It is also a fact that if we paid the same amount in GDP for health care as other industrialized countries, about half what we pay now, we would be seeing budget surpluses at the federal and state levels for years to come. Those other industrialized countries includes many European countries that have universal health care. But doctors living here have become accustomed to the high pay and anointed status they think they have earned. 

It's time to globalize health care and at least one economist, going by the name of Dean Baker, has a plan that is worthy of consideration. With 7 billion people in the world, I think we can find enough doctors worldwide to do the work that doctors here do, but for less money and with greater enthusiasm.

Monday, November 04, 2013


It's become cliche to say that we live in the information age. Billions of characters pour into the internet every day, and some of that is called "news". We have created many ways to consume news. Newspapers have become static, unable to change with the flow of events once printed. Even television news offers but a smear of what is really happening around us. Now we get our news on our computers, our phones, our tablets and some of us still listen to the radio. We get print, audio and video, however we want it.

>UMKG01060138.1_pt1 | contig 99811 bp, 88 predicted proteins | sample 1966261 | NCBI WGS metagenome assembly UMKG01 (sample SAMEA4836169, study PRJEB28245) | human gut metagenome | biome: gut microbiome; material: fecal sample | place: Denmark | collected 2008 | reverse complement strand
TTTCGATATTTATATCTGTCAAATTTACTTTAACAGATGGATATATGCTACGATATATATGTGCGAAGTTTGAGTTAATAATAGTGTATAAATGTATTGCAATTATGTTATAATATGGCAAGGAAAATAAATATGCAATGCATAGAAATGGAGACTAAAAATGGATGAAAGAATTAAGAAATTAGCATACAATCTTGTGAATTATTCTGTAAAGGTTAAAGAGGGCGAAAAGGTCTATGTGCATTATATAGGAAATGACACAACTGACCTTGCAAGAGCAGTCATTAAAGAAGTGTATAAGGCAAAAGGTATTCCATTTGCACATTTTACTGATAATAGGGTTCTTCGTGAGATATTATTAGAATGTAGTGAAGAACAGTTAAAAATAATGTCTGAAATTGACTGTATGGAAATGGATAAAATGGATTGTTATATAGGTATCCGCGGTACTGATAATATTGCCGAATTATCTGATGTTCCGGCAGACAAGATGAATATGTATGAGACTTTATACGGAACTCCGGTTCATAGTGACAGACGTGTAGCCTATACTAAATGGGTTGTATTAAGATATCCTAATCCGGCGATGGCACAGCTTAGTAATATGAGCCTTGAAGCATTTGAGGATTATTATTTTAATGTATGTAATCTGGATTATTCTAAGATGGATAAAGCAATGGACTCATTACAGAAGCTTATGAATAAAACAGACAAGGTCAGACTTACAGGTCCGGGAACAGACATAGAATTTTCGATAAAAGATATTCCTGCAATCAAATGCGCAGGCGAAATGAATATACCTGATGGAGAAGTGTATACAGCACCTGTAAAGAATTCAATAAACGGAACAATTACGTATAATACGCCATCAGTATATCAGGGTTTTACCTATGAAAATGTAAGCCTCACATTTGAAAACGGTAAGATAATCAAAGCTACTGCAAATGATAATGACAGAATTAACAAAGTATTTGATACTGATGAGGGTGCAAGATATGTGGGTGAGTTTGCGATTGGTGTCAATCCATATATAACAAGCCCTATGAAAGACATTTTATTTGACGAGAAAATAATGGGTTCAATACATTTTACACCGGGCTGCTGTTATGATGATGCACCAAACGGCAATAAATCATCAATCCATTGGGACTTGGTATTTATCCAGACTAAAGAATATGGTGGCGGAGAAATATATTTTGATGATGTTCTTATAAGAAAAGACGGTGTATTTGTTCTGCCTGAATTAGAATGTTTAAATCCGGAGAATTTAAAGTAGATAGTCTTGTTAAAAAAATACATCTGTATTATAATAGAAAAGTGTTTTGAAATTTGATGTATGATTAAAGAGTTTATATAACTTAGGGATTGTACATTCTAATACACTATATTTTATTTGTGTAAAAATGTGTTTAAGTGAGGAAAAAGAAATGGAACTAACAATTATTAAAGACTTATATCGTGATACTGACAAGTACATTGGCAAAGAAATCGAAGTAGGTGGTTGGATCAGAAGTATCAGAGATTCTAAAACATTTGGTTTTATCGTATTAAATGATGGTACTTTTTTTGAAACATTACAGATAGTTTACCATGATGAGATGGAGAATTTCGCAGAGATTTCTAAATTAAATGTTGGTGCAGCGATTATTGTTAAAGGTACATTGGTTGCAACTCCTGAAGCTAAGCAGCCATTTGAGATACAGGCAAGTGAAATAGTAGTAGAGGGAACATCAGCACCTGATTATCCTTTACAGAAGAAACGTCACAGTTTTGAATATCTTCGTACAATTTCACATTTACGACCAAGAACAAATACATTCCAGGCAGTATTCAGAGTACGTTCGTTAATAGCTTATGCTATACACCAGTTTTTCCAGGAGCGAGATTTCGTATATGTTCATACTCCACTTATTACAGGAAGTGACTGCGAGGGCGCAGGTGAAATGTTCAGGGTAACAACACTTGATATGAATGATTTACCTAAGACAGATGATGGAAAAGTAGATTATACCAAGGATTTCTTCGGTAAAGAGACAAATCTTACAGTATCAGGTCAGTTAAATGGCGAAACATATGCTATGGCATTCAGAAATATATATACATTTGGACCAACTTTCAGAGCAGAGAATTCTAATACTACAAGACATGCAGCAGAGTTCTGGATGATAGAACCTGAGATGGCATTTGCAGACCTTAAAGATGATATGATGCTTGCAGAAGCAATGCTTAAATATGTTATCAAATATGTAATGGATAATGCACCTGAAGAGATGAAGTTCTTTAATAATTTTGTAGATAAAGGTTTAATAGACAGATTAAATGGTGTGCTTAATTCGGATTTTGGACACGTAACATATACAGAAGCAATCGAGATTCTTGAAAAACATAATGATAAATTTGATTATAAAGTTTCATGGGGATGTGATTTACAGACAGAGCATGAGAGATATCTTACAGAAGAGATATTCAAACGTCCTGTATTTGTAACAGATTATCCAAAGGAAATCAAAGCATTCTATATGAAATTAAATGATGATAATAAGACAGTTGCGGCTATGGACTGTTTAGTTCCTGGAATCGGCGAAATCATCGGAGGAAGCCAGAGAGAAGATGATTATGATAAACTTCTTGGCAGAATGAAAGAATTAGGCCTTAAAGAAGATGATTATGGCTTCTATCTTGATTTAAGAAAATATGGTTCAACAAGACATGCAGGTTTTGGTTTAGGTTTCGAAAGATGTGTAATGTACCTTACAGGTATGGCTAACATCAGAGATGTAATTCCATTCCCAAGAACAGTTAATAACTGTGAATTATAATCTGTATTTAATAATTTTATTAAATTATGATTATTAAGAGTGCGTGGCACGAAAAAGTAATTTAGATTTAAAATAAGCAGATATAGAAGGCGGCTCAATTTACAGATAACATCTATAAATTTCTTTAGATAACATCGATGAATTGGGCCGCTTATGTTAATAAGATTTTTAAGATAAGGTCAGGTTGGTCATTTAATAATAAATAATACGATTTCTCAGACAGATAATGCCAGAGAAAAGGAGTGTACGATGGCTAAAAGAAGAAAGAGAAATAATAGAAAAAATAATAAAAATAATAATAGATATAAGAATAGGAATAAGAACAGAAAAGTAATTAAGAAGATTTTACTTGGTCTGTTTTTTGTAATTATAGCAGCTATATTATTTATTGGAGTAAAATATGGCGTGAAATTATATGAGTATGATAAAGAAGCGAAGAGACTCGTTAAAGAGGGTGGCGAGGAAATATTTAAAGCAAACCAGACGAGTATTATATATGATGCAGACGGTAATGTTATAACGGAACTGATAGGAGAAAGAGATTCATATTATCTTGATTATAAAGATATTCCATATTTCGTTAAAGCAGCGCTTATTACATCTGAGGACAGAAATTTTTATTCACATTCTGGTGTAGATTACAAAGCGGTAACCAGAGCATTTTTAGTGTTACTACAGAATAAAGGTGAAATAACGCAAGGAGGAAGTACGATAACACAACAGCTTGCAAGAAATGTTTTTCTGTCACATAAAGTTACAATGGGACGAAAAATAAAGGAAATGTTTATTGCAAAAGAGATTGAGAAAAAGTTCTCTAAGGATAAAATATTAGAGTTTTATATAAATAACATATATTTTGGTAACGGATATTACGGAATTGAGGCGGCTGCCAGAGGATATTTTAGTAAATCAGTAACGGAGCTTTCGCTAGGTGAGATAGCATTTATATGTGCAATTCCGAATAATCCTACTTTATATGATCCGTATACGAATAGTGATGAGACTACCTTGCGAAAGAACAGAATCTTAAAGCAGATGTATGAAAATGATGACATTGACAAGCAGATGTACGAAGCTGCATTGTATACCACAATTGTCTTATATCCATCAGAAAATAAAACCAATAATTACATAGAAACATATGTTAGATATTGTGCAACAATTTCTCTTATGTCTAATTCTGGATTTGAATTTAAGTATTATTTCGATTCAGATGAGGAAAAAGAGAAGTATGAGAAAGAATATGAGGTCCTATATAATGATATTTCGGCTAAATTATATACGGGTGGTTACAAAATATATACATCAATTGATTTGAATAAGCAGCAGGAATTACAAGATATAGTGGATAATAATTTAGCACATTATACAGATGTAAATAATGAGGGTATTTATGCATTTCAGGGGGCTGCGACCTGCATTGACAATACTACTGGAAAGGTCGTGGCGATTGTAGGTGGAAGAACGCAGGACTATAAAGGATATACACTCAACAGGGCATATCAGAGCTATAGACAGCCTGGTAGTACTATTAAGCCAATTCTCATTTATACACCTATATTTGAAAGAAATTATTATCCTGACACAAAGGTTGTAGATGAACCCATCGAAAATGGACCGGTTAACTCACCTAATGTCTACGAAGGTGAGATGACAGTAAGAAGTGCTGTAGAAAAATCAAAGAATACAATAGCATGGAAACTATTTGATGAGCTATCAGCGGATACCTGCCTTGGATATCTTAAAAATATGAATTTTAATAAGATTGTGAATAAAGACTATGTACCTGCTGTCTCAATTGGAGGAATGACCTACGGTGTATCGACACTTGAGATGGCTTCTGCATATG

Good reporters do the hard work of digging into stories and dishing up the details in a way that is easy to consume given the time. They make phone calls, dig into government records, establish contacts and sources that are the foundation of the news they report. It is a source of pride for every reporter to find a big scoop on breaking news.